I have no serious power line noise problem on VLF (0 to 22 KHz on the SM6LKM SAQ downloaded VLF receiver on http://web.telia.com/~u33233109/saqrx/saqrx.html
There is also no power line noise problem on the Kenwood TS480HX which receives between 20 kHz to 30 kHz. I use the 10 kHz clarifier to listen below 30 kHz.
Like shortwave radio, VLF can be reflected from the upper atmosphere. But what happens when the waves become too big to fit? Does the upper atmosphere expand to allow the waves room pass thru? No! There is a point in frequency where radio waves get too big to fit between the 35 to 60 miles space between the earth and the upper atmosphere. This point is 1600 Hz (click to listen). These radio waves are so low in frequency that you can actually hear them with your ears, when they are transformed into sound waves by a speaker. Radio waves below 1600 Hz can not travel too far beyond 60 miles.
Waves below 1600 Hz can travel by conduction through the earth itself. The earth's surface and underground area is very large and the waves below 1600 Hz have plenty of room to travel underground. Frequencies below 1000 Hz are used for earthquake research and other scientific studies. Lightning static drops out very quickly below 1600 Hz.
Voice and musical sounds of 20 Hz through 20 KHz, can be transformed into VLF radio waves when detected by a microphone. A tape recorder works by recording the VLF waves onto a magnetic cassette tape. During playback, a sensor detects the VLF radio waves from the tape as it is pulled past the sensor. An amplifier boosts the VLF radio waves and sends them to the speaker. The speaker vibrates and produces the sounds that you hear!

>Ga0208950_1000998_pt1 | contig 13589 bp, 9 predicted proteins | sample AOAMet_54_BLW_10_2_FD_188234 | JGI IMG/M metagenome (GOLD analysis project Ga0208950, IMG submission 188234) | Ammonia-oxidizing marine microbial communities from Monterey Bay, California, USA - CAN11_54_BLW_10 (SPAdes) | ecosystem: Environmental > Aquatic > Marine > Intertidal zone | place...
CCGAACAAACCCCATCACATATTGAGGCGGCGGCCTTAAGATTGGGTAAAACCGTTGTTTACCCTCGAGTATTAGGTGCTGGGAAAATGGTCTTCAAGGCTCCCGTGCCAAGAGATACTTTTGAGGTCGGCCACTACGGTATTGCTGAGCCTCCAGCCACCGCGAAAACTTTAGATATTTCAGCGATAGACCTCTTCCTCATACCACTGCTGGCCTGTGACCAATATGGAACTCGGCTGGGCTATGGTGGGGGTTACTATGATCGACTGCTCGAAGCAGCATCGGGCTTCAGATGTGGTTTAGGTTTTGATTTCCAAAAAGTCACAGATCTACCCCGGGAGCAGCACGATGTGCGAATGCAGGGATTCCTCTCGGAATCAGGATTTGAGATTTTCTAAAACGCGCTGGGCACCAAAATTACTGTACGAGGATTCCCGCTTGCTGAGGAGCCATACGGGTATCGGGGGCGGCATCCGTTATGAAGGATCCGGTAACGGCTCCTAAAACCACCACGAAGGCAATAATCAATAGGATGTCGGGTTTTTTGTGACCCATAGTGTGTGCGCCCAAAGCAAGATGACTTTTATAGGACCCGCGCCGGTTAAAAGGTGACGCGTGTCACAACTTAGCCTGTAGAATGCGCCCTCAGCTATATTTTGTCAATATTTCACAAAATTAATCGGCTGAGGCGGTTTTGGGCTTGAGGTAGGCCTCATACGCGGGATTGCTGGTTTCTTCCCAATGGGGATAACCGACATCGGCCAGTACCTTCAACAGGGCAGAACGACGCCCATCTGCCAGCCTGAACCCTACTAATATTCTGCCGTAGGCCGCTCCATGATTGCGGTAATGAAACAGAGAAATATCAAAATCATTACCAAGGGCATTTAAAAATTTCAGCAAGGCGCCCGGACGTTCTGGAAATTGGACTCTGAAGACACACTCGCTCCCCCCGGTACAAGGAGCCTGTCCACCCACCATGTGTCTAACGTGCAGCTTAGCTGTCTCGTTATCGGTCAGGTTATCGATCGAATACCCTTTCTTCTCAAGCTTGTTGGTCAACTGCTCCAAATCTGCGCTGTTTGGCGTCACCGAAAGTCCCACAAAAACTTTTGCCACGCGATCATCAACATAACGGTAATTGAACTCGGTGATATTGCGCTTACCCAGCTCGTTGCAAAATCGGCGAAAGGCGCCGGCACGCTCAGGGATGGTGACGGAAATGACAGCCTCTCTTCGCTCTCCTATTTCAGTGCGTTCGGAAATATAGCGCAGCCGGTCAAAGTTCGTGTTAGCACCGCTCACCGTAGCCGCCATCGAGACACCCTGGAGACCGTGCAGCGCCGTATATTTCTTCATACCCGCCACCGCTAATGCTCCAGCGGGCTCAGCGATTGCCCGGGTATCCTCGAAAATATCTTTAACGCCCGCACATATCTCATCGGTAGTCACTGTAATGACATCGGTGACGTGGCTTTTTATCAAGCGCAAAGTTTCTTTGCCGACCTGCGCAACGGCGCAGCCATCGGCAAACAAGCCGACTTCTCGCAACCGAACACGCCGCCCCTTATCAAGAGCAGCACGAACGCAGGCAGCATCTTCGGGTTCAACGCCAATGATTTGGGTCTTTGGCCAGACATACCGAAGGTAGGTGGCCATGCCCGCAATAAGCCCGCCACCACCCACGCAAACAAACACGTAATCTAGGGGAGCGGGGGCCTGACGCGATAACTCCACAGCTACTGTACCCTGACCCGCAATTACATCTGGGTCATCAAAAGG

AM and FM radio broadcasts are actually carrying voice and music frequencies - 20 Hz to 20 KHz, this is VLF being carried through the air on much higher-frequency radio wave, but it is not VLF until it flows as electrical current to your radio's speakers.
There are two ways to intercept a VLF signal: electromagnetically (B-Field) or electrostatically (E-Field). Electrostatic pertains to the charge voltage or current wave of the signal. Electromagnetic relates to the magnetic influence of a signal.
WA7KGX VLF Monitoring
Signals in the 10 to 30 KHz range are used to send information and commands to submerged submarines worldwide. Most of these VLF stations transmit nearly continuously at constant power. Sudden changes in signal propagation may indicate interesting solar events, or even a strong gamma ray burst.
ELF/VLF phased array generation via frequency-matched steering of a continuous HF ionospheric heating beam
ProQuest Dissertations and Theses, 2009
Author: Morris Bernard Cohen
The radio spectrum between 300 Hz and 10 kHz (ELF/VLF) has broad applications to global communication, remote sensing of the ionosphere and magnetosphere, and subterranean prospecting. While lightning is a dominant source of these radio waves, artificial generation of these waves has posed an enduring challenge to scientists and engineers, due to the extremely long wavelengths (30-1000 km) and the lossiness of the Earth's surface at these frequencies. Recently, ELF/VLF waves have been successfully generated by high frequency (HF, 3-10 MHz) heating of the lower ionosphere (60-100 km altitude), which changes the atmospheric plasma conductivity. In the presence of natural currents such as the auroral electrojet, ON-OFF modulation of this HF energy can impose an ELF/VLF alternating current onto those natural currents. This technique turns the lower atmosphere into a large antenna, which radiates energy downward into the Earth-ionosphere waveguide and upward into the magnetosphere. While this technique remains one of the few means of reliable ELF/VLF wave generation, HF to ELF/VLF conversion efficiencies remain quite low. Utilizing the 3.6 MW HAARP HF heating facility in Alaska, we show that proper utilization of motion of the HF beam can boost the generated ELF/VLF wave power by as much as tenfold. Furthermore, as a result of having effectively created the world's first controllable large-element ELF/VLF phased array, directional launching of this energy becomes possible. We utilize theoretical models of the HF heating and cooling process, and of ELF/VLF wave propagation, to illuminate the observations and identify the physical mechanisms underlying the wave generation, particularly as it relates to motion of the HF beam.